Kenneth Goldblatt | October 20, 2018 | Personal Injury
One of the most upsetting moments in Lucy Walker’s new documentary “The Crash Reel” features Kevin Pearce, a world-class snowboarder who was waylaid on his way to the Olympics by a traumatic brain injury, talking to his parents about how he plans to return to snowboarding. This is on the heels of two full years of therapy that have obviously not restored him to anything like peak condition. Pearce seems completely set on going back to competition, and nothing his parents say seems to be eating to him. He’s simply incapable of accepting the idea that his brain damage is permanent.
The subject of just how we’ve approached the health of players involved in full-contact sports is currently undergoing a culture-wide re-examination, and while sports fans might have to cope with some uncomfortable changes to the games that they love, it sounds like those changes have to happen.
Today, Parkes/McDonald Productions purchased the film rights to “League Of Denial,” which was already turned into a piercing documentary earlier this year that aired on “Frontline.” The book focuses on Mike Webster, a player for the Steelers, and Bennet Omalu, a doctor who studied Webster’s brain. It makes the NFL look horribly neglectful at the bare minimum, and potentially amoral in terms of how they covered up not just Webster’s case but over twenty years of evidence that they were seeing catastrophic damage to players that needed to be changed.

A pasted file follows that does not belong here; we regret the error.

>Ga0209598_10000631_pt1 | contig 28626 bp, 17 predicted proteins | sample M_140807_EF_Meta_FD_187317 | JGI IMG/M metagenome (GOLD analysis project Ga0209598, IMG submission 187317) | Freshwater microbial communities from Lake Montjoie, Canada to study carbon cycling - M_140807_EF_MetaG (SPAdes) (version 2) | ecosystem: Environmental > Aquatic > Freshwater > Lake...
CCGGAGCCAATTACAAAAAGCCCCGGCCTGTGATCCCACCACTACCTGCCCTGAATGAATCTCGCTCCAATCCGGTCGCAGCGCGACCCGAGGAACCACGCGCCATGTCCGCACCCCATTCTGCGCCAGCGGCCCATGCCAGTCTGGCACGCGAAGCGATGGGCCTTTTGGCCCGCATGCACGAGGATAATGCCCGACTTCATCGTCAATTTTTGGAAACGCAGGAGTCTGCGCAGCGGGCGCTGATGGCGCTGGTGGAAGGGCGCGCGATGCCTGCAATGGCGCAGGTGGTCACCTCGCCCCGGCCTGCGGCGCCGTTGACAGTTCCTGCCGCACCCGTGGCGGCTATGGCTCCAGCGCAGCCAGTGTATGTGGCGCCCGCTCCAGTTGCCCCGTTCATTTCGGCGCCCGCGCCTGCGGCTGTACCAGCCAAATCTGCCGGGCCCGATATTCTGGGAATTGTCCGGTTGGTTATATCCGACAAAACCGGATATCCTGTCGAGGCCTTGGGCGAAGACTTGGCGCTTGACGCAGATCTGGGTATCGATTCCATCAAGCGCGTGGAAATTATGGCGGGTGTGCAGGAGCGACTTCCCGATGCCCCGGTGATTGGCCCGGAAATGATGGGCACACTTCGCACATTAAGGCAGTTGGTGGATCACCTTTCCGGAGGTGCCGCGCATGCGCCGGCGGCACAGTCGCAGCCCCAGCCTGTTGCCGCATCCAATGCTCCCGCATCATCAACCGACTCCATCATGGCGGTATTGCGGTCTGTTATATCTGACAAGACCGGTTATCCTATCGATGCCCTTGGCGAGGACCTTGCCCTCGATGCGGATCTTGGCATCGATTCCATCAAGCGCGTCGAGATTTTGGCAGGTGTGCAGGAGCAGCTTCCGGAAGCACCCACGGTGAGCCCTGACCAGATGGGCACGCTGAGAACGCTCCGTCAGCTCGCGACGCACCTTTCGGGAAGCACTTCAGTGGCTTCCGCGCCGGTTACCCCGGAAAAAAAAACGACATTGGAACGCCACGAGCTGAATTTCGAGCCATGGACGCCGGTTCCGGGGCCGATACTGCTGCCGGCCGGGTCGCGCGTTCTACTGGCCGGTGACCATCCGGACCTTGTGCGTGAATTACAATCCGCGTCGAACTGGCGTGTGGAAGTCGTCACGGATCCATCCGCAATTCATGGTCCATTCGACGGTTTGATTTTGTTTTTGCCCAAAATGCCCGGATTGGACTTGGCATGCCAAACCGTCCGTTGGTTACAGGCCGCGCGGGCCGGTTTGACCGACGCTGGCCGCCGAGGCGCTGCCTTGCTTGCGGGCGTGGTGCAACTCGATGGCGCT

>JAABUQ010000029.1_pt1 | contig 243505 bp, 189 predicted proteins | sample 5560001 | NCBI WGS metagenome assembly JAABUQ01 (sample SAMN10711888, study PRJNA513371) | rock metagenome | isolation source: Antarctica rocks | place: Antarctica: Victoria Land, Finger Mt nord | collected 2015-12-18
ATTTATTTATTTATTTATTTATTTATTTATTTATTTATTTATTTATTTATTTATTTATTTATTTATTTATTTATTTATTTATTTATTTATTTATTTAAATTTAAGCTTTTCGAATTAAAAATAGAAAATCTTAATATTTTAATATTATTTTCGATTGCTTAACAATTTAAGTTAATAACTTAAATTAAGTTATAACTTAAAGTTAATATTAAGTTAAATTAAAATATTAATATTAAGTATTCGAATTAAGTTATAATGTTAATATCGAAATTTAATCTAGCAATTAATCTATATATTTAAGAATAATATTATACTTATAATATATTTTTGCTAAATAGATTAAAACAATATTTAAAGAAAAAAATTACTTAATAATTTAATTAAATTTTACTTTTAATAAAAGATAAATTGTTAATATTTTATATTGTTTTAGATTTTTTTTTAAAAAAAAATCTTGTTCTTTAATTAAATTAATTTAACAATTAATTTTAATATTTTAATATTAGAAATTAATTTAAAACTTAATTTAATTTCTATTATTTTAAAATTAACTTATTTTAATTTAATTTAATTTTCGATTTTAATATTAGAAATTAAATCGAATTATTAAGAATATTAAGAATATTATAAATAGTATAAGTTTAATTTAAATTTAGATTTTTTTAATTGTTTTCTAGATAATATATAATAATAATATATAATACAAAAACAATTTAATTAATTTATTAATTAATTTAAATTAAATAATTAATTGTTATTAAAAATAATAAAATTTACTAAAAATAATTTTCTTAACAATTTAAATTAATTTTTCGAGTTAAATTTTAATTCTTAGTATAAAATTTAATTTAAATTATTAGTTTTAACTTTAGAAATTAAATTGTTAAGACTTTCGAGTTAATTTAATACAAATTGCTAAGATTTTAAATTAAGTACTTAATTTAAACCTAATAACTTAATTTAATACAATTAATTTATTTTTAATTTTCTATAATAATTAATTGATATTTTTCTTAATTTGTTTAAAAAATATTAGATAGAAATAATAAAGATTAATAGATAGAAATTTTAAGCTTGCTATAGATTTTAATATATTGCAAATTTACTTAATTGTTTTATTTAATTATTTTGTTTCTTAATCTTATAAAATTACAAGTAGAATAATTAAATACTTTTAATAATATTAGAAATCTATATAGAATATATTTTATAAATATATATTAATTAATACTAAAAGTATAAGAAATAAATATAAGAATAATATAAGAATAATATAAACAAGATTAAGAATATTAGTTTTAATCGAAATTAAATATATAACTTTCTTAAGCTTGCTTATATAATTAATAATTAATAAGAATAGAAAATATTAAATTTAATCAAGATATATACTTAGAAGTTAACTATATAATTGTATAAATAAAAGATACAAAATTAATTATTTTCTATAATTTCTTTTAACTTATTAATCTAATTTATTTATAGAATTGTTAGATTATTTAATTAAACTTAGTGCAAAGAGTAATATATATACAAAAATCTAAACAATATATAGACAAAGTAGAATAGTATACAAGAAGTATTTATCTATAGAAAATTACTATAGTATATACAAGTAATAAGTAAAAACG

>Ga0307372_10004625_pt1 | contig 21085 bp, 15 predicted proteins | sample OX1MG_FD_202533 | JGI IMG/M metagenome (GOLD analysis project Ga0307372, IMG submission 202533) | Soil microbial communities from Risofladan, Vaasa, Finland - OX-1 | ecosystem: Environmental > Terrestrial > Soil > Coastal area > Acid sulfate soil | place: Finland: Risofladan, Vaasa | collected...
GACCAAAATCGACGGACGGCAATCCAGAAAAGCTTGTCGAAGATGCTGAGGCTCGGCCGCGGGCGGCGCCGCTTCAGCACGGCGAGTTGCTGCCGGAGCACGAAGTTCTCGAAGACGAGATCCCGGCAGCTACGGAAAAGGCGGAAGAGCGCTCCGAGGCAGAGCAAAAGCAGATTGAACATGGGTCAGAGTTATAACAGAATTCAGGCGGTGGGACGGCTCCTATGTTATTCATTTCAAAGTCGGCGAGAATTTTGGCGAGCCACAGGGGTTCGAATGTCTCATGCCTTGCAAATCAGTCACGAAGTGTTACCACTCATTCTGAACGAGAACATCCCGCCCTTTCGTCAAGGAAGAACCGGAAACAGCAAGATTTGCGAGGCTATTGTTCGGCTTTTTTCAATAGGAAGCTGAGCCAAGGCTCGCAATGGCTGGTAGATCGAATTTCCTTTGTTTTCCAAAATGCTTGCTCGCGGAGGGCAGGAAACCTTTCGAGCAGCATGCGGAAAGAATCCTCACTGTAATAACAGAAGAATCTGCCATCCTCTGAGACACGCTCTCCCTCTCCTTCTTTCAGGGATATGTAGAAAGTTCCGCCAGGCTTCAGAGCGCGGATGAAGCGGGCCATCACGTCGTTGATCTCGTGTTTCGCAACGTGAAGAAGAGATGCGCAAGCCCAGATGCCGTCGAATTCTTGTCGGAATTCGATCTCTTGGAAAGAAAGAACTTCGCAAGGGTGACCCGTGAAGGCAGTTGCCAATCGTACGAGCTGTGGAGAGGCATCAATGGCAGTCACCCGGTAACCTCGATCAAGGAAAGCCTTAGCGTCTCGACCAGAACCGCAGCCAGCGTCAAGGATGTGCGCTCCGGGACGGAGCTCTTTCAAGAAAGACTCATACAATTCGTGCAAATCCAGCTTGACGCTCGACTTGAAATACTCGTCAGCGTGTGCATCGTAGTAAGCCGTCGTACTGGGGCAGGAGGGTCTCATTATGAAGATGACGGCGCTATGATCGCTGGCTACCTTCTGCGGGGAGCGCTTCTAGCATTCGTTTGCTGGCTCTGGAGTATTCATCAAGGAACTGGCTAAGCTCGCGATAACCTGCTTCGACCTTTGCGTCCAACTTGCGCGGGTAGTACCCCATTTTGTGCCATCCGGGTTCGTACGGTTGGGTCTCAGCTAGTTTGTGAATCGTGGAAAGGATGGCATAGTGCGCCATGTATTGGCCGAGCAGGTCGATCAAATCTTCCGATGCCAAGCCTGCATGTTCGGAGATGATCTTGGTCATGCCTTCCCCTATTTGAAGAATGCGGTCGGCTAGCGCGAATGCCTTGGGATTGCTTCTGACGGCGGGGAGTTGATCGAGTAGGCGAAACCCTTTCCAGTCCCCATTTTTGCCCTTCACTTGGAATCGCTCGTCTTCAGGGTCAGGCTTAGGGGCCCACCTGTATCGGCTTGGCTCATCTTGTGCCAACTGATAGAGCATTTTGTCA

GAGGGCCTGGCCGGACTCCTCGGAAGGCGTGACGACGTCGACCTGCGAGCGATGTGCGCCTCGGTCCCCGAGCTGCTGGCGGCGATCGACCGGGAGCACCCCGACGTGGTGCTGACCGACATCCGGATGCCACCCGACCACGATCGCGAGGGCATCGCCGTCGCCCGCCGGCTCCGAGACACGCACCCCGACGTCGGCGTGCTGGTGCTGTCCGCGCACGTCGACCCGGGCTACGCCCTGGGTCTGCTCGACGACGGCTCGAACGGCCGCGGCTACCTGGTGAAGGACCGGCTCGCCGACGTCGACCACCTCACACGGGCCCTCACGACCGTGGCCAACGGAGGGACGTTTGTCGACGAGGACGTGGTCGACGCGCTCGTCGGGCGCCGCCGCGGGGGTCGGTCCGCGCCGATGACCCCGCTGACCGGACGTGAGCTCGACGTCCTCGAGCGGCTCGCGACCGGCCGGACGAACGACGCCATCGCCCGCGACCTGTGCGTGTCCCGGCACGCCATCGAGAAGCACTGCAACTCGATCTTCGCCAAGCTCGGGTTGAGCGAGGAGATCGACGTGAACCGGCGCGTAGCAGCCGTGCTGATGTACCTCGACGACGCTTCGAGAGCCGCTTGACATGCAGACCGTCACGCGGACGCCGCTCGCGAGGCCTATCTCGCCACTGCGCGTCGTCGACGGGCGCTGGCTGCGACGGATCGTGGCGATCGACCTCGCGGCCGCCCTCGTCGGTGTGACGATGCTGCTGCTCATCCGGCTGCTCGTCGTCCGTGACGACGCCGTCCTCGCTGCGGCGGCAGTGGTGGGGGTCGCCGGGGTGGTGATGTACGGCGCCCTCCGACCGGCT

One of the things I didn’t understand until I saw Walker’s film and the Frontline documentary was just how much people lose when they have this kind of traumatic brain injury, and the impulse control problems that frequently occur lead the athletes to continue doing whatever it was that injured them in the first place, and it’s a horrible cycle. I have made some decisions about my own kids and which sports they can play, and even as I take football and hockey off the table, I know full well that these kinds of injuries can happen in all sorts of circumstances.
I’m curious to see how they dramatize this, and if they do it well, it could expand the conversation that’s already underway and hopefully lead to some very real reforms. 9
Traumatic brain injury can have long lasting consequences for the victim in extensive medical bills and post treatment. To learn more about Traumatic Brain Injury, contact the New York brain injury lawyers at Goldblatt and Associates to schedule a free consultation. We serve accident victims in New York including New York City, Bronx, Brooklyn, Westchester and Putnam Counties, Albany, Syracuse, Rochester and Buffalo. We offer a free consultation, and receive no fee unless we are successful. Call 1-800-567-9888 today.